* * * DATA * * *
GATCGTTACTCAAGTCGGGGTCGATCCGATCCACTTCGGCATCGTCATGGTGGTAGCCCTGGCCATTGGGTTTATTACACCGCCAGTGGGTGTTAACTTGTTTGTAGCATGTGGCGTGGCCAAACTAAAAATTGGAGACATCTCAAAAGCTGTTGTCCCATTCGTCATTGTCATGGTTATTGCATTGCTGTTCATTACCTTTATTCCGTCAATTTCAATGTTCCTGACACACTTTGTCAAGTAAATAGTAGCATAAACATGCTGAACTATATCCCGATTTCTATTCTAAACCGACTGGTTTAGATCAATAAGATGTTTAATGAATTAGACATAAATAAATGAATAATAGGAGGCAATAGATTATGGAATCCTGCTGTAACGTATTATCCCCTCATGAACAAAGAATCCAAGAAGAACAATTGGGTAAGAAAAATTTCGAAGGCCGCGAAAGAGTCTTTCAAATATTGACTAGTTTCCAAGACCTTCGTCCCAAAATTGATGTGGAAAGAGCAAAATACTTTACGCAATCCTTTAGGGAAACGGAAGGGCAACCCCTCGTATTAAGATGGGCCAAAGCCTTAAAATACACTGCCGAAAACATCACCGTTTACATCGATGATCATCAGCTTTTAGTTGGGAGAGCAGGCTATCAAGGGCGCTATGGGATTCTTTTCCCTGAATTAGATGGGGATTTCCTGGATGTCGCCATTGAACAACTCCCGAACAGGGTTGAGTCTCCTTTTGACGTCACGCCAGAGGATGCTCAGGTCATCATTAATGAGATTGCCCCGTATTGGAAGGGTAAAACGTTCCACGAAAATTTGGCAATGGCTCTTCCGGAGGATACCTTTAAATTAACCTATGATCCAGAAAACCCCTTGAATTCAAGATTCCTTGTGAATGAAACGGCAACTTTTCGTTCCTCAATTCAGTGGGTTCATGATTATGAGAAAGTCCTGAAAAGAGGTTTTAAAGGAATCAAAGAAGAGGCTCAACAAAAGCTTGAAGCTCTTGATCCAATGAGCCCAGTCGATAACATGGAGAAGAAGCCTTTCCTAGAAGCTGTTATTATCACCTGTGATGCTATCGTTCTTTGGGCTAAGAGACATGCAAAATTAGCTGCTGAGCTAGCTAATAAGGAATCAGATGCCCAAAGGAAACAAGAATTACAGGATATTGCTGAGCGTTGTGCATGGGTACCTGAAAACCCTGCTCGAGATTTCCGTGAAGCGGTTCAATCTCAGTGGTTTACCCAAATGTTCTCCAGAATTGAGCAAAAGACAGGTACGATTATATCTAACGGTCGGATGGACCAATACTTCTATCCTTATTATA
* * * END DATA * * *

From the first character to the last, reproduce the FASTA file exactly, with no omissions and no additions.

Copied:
GATCGTTACTCAAGTCGGGGTCGATCCGATCCACTTCGGCATCGTCATGGTGGTAGCCCTGGCCATTGGGTTTATTACACCGCCAGTGGGTGTTAACTTGTTTGTAGCATGTGGCGTGGCCAAACTAAAAATTGGAGACATCTCAAAAGCTGTTGTCCCATTCGTCATTGTCATGGTTATTGCATTGCTGTTCATTACCTTTATTCCGTCAATTTCAATGTTCCTGACACACTTTGTCAAGTAAATAGTAGCATAAACATGCTGAACTATATCCCGATTTCTATTCTAAACCGACTGGTTTAGATCAATAAGATGTTTAATGAATTAGACATAAATAAATGAATAATAGGAGGCAATAGATTATGGAATCCTGCTGTAACGTATTATCCCCTCATGAACAAAGAATCCAAGAAGAACAATTGGGTAAGAAAAATTTCGAAGGCCGCGAAAGAGTCTTTCAAATATTGACTAGTTTCCAAGACCTTCGTCCCAAAATTGATGTGGAAAGAGCAAAATACTTTACGCAATCCTTTAGGGAAACGGAAGGGCAACCCCTCGTATTAAGATGGGCCAAAGCCTTAAAATACACTGCCGAAAACATCACCGTTTACATCGATGATCATCAGCTTTTAGTTGGGAGAGCAGGCTATCAAGGGCGCTATGGGATTCTTTTCCCTGAATTAGATGGGGATTTCCTGGATGTCGCCATTGAACAACTCCCGAACAGGGTTGAGTCTCCTTTTGACGTCACGCCAGAGGATGCTCAGGTCATCATTAATGAGATTGCCCCGTATTGGAAGGGTAAAACGTTCCACGAAAATTTGGCAATGGCTCTTCCGGAGGATACCTTTAAATTAACCTATGATCCAGAAAACCCCTTGAATTCAAGATTCCTTGTGAATGAAACGGCAACTTTTCGTTCCTCAATTCAGTGGGTTCATGATTATGAGAAAGTCCTGAAAAGAGGTTTTAAAGGAATCAAAGAAGAGGCTCAACAAAAGCTTGAAGCTCTTGATCCAATGAGCCCAGTCGATAACATGGAGAAGAAGCCTTTCCTAGAAGCTGTTATTATCACCTGTGATGCTATCGTTCTTTGGGCTAAGAGACATGCAAAATTAGCTGCTGAGCTAGCTAATAAGGAATCAGATGCCCAAAGGAAACAAGAATTACAGGATATTGCTGAGCGTTGTGCATGGGTACCTGAAAACCCTGCTCGAGATTTCCGTGAAGCGGTTCAATCTCAGTGGTTTACCCAAATGTTCTCCAGAATTGAGCAAAAGACAGGTACGATTATATCTAACGGTCGGATGGACCAATACTTCTATCCTTATTATA